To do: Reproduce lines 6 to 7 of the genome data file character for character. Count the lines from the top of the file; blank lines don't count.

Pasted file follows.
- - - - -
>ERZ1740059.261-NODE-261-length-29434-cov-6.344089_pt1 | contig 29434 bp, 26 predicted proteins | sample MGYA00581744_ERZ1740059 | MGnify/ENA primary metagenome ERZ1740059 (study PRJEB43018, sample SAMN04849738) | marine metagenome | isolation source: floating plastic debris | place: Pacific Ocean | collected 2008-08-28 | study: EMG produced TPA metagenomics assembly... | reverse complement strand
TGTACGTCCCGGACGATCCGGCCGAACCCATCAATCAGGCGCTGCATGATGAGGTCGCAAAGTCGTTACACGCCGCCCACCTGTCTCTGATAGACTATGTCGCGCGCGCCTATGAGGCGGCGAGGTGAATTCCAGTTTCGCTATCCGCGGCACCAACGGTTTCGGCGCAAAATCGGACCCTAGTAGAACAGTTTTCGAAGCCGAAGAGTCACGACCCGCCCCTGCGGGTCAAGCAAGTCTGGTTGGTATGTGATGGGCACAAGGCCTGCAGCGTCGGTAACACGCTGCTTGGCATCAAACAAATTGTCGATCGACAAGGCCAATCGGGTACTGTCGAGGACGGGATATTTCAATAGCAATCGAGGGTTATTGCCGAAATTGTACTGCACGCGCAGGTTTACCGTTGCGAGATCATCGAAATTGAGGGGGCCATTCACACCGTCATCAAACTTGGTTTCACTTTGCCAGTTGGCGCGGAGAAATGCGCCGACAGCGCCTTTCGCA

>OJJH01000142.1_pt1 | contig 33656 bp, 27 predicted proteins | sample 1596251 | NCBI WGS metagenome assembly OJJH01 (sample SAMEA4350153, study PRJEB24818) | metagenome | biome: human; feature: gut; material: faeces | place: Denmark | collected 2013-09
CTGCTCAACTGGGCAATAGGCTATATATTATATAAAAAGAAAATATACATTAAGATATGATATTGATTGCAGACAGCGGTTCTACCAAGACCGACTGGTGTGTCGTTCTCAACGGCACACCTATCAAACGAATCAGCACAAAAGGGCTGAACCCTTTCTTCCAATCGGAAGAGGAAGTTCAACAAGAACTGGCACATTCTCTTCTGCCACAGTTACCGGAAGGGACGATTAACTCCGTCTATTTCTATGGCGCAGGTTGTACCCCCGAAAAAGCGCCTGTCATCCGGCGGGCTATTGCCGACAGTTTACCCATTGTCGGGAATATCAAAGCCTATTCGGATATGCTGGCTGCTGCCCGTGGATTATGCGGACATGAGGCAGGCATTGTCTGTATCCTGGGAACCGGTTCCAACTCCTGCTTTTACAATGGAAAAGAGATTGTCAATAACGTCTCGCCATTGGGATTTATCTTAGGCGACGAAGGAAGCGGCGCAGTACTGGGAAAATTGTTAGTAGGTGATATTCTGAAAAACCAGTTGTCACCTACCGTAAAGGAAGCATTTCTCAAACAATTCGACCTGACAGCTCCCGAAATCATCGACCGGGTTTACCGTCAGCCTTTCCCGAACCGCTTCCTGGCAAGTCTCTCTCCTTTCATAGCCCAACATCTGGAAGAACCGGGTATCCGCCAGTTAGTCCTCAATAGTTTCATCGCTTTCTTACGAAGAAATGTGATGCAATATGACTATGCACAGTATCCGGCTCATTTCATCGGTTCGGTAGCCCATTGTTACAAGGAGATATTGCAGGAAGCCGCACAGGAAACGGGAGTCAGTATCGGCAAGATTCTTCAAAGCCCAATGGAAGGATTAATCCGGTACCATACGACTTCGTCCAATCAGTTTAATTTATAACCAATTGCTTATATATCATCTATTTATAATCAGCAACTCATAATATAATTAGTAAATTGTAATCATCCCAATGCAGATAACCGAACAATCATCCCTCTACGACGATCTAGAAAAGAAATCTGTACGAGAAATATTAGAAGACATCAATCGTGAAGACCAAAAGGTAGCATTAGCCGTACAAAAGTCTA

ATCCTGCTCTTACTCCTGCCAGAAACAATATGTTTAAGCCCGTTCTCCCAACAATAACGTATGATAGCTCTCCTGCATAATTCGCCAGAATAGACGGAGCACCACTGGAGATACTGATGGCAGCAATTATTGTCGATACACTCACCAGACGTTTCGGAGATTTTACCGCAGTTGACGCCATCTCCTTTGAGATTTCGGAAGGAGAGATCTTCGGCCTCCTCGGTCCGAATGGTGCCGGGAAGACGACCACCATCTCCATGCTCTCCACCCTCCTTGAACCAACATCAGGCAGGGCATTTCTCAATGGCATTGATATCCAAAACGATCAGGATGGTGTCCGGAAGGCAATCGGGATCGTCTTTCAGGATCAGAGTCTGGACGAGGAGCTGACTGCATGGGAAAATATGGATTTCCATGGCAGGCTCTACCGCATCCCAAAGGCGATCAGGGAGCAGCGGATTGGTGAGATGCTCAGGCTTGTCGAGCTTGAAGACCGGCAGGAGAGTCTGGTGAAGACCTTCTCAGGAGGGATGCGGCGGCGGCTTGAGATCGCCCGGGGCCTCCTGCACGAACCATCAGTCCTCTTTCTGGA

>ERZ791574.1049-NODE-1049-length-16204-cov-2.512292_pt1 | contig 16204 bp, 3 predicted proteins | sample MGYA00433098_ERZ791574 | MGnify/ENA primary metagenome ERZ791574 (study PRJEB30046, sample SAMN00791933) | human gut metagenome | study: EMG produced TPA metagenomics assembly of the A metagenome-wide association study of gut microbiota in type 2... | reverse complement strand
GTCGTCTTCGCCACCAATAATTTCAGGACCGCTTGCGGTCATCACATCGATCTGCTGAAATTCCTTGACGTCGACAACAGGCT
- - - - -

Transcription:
>ERZ791574.1049-NODE-1049-length-16204-cov-2.512292_pt1 | contig 16204 bp, 3 predicted proteins | sample MGYA00433098_ERZ791574 | MGnify/ENA primary metagenome ERZ791574 (study PRJEB30046, sample SAMN00791933) | human gut metagenome | study: EMG produced TPA metagenomics assembly of the A metagenome-wide association study of gut microbiota in type 2... | reverse complement strand
GTCGTCTTCGCCACCAATAATTTCAGGACCGCTTGCGGTCATCACATCGATCTGCTGAAATTCCTTGACGTCGACAACAGGCT